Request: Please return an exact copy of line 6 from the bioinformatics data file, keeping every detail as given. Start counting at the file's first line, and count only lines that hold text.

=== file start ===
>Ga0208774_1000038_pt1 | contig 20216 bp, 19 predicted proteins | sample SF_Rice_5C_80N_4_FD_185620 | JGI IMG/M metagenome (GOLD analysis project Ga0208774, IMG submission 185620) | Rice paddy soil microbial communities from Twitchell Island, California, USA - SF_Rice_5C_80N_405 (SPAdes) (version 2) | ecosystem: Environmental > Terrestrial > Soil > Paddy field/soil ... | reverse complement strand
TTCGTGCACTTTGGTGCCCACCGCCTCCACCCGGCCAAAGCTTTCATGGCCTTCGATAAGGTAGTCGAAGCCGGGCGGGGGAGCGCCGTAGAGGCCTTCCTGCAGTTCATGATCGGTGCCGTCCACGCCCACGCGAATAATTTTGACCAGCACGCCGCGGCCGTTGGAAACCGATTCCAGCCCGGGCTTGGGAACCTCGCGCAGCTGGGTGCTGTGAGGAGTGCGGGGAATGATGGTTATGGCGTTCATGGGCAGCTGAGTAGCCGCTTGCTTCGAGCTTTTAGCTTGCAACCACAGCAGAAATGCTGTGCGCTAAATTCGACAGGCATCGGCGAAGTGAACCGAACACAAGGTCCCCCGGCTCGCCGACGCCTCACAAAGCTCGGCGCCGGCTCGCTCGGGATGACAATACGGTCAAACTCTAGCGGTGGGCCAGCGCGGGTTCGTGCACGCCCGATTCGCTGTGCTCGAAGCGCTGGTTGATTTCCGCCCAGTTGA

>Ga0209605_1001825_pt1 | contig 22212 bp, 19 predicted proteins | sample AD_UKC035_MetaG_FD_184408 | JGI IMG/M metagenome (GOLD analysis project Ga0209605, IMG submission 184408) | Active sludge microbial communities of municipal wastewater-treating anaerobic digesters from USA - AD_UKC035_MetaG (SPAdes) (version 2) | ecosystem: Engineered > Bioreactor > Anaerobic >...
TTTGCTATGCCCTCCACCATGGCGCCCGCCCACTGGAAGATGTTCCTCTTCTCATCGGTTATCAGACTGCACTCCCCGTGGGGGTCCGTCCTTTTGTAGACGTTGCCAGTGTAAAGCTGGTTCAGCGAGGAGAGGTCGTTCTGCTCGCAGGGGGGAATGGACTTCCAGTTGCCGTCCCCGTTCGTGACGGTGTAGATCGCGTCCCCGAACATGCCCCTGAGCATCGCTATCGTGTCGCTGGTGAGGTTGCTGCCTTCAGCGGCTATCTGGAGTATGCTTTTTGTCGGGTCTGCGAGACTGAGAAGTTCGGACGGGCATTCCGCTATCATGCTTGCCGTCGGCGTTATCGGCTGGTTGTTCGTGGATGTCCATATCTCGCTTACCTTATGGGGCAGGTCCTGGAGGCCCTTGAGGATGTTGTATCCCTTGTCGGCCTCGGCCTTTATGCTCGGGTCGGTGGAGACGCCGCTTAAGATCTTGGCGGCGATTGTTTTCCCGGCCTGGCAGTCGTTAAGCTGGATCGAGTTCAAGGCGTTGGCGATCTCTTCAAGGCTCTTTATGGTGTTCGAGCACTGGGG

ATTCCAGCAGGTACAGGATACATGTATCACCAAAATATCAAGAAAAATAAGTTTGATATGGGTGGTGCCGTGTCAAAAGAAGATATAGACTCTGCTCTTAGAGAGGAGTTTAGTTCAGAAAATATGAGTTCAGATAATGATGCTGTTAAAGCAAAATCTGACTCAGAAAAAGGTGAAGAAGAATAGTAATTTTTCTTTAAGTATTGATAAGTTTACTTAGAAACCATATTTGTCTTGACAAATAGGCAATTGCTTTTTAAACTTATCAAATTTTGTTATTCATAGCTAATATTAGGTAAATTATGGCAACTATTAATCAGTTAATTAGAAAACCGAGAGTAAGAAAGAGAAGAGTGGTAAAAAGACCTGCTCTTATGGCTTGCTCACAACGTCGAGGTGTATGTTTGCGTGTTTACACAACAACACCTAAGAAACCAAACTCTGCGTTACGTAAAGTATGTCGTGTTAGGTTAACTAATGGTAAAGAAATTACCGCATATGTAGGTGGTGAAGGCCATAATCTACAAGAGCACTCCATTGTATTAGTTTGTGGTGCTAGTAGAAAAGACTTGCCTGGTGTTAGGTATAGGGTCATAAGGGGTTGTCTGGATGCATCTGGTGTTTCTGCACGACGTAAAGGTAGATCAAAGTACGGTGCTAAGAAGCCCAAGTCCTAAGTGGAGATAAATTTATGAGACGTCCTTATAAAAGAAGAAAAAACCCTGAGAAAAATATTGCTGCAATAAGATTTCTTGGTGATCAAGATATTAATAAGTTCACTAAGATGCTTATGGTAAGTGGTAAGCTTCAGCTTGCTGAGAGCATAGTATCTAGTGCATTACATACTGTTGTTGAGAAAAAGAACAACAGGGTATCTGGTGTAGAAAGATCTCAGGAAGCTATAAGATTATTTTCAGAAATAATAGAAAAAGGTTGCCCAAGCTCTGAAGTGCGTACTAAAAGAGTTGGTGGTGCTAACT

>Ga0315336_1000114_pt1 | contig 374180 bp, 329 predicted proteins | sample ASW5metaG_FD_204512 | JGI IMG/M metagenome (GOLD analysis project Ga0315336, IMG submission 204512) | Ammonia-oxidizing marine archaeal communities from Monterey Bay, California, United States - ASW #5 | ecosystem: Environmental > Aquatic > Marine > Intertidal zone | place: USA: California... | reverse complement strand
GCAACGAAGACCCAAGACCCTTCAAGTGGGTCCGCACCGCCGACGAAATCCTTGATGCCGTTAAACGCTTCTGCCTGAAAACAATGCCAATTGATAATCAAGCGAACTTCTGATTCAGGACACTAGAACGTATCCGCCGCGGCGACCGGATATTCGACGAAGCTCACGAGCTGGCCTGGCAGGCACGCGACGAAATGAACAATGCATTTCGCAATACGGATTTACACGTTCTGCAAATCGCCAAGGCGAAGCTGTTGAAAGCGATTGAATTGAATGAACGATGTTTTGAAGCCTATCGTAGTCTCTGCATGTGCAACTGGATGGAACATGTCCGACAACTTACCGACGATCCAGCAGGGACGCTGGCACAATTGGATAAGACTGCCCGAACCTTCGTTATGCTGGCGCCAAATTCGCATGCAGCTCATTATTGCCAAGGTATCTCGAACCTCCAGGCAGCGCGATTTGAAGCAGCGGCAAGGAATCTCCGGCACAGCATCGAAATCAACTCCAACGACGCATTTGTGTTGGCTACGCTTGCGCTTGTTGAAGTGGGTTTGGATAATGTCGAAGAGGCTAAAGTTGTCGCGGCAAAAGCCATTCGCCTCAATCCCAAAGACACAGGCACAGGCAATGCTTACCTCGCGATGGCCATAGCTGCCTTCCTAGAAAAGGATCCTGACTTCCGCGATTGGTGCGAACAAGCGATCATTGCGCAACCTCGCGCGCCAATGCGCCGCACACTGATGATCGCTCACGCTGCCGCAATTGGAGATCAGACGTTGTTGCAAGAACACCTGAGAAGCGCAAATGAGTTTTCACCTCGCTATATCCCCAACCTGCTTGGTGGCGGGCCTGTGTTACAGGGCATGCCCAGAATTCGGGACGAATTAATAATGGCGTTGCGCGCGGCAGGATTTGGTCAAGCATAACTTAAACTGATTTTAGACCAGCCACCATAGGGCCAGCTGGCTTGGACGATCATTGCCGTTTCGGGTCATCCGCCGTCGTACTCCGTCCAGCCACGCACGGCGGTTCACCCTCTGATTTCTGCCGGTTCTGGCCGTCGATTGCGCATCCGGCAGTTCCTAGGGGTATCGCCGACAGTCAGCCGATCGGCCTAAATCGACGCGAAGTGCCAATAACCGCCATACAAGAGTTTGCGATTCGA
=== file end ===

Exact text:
>Ga0315336_1000114_pt1 | contig 374180 bp, 329 predicted proteins | sample ASW5metaG_FD_204512 | JGI IMG/M metagenome (GOLD analysis project Ga0315336, IMG submission 204512) | Ammonia-oxidizing marine archaeal communities from Monterey Bay, California, United States - ASW #5 | ecosystem: Environmental > Aquatic > Marine > Intertidal zone | place: USA: California... | reverse complement strand